Former Union Home Minister and senior Congress leader P Chidambaram on Saturday said the appointment of an interlocutor for Jammu and Kashmir was a "diversionary" tactic and felt the "azadi" demand meant people want autonomy which should be seriously examined.
He said the appointment of former Intelligence Bureau chief Dineshwar Sharma to hold talks in Kashmir doesn't indicate a change of heart or approach by the Centre in its policy but that it will continue to hold on to its "muscular policy and military solution".
Chidambaram said he was worried about what was happening in the Valley as there was a deep ferment there.
"The appointment of the interlocutor should not lead us to think that there is a change of heart of the government. I don't believe that there is a change of heart or change of approach. I still believe that they will continue to hold on to the muscular policy and military solution," the Congress leader said.
Chidambaram said the appointment of Sharma to open talks with all stakeholders in Jammu and Kashmir was a "diversionary move" to appease a section that was asking why the government was not holding talks in the troubled state.
He said Minister of State in the Prime Minister's Office Jitendra Singh had clarified that Sharma was not an interlocutor and Army chief General Bipin Rawat had stressed that the move won't have any impact on military operations in Jammu and Kashmir.
"I think those two voices reflect the real view of the government," he said.
Speaking at an event in Mumbai, Chidambaram said when people in Kashmir ask for "azadi" most of them want autonomy.
"Therefore, I think we should seriously examine the autonomy demand. It is very much within the Constitution. Jammu and Kashmir will remain an integral part of India with some amount of autonomy."
Chidambaram said he was not convinced that Sharma "has any mandate to hold meaningful talks with all sections of the society".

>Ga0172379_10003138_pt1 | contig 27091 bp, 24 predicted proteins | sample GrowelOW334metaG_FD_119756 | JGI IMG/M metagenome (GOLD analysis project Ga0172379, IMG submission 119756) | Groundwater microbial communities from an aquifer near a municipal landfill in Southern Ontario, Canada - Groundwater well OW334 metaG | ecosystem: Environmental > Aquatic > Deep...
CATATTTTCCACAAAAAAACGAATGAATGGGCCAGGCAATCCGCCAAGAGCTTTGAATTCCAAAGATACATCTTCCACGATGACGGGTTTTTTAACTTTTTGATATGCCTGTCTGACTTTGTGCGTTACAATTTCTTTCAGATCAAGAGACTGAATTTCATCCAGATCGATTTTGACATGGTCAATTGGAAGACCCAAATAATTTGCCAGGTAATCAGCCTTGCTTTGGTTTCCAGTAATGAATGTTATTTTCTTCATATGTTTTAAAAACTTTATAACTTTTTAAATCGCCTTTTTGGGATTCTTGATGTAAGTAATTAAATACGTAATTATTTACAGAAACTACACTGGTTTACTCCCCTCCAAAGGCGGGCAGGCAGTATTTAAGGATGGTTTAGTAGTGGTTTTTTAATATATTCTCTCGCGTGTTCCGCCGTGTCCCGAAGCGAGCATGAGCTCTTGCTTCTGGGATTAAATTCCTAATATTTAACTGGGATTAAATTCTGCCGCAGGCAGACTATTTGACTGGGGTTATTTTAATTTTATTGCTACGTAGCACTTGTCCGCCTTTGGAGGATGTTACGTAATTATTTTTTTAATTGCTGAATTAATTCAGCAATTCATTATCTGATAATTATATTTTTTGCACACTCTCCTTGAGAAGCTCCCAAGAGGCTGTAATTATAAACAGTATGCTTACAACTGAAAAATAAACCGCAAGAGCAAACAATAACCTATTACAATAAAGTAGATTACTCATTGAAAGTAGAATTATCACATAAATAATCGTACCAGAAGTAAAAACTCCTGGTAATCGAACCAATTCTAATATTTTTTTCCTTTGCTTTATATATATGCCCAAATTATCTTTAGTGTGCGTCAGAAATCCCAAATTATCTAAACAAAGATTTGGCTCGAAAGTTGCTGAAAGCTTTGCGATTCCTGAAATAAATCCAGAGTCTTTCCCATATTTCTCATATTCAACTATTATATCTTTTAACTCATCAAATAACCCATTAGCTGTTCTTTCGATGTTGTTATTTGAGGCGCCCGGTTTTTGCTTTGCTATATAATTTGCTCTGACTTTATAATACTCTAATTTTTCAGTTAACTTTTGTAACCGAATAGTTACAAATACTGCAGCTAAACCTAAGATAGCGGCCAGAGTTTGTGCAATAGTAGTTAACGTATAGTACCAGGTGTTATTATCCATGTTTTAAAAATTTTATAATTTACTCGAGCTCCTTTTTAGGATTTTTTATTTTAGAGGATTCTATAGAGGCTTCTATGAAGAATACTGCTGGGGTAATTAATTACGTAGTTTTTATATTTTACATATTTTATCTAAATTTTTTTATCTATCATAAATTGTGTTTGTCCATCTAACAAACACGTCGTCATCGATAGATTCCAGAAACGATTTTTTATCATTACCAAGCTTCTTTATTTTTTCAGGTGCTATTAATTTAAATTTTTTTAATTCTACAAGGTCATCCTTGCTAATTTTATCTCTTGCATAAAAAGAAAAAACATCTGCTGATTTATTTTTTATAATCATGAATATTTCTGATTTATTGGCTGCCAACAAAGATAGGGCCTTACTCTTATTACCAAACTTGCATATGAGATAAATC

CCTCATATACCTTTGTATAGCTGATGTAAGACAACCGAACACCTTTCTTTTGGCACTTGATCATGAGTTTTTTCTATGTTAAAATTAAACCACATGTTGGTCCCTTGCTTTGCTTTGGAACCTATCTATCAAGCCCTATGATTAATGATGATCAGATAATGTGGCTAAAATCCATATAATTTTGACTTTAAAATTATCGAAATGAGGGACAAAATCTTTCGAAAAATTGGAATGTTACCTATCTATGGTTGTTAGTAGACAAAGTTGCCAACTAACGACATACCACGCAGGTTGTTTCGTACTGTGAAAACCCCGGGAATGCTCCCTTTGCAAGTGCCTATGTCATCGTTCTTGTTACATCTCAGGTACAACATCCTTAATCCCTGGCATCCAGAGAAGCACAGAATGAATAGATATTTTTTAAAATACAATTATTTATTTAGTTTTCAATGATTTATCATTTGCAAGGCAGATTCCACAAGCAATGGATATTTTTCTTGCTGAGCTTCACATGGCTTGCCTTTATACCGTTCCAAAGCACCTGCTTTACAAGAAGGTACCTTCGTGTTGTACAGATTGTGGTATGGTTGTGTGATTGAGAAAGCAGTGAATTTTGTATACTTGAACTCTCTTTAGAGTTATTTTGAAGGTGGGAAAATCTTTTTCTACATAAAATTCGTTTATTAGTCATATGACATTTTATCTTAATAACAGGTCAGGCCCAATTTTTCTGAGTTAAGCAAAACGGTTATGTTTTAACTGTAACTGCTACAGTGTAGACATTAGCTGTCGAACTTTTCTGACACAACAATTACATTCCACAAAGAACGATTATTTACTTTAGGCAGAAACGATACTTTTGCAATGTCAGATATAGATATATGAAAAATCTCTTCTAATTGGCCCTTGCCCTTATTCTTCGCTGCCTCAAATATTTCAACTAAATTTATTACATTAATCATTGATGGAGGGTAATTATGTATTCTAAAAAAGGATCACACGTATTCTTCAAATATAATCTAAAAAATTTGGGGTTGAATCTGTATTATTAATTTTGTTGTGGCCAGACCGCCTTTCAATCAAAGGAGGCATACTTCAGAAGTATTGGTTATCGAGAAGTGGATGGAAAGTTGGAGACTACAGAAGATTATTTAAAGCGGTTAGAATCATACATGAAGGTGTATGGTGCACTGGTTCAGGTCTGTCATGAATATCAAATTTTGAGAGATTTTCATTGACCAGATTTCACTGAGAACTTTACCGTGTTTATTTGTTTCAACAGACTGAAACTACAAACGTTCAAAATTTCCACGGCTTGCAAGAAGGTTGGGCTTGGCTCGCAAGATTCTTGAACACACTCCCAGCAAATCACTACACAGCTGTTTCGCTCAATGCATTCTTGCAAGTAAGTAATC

He said the government's Kashmir policy was "misguided" and that had deteriorated the situation in the state.
"The situation in Kashmir is worse than at any time before, and certainly worse than what it was in 2011. All the good work done between 2011 and say up to even the middle of 2015 after the NDA came to power... all that has been wiped out in the last two years."
Kashmir problem a Congress legacy, says government
Meanwhile, Union Finance Minister Arun Jaitley said that “the position Congress has taken with regard to 'azadi' or autonomy to be given to J&K goes directly contrary to India's national interest”.
"It was a flawed policy of Congress right since 1947 which is responsible for the Kashmir problem. Kashmir problem is a Congress legacy. Instead of learning from its past mistakes, Congress wants to precipitate a crisis further for this country," Jaitley said.
"10 years of the UPA government was a wasted opportunity on J&K, not a single initiative worked; you had terrorism on top. We have succeeded in squeezing the funds of the terrorists, mass protests of stone throwers are by and large over," he added.
Serious issue whether statement that has come from a prominent Cong leader is Congress' official stand or not? Should clarify immediately:FM— ANI (@ANI) October 28, 2017
Union Minister Smriti Irani also has lambasted the Congress and questioned its intention to solve the Kashmir issue.
“I think it is quite shocking and disgusting that P Chidambaram today speaks about breaking the Union of India into pieces and supports those who actually murdered our security forces just so that they can play havoc with law and order situation in J&K,” she said.
“Though I am not surprised because Mr Chidambaram reflects the Congress mentality,” she added.
The Union minister also chided Congress vice-president Rahul Gandhi for backing few JNU students who had last year raised anti-India slogans.
“Rahul Gandhi is known to have supported those people who had given the statement 'Bharat Tere Tukde honge' in JNU crisis,” she said, wondering 'what message Congress is trying to give?'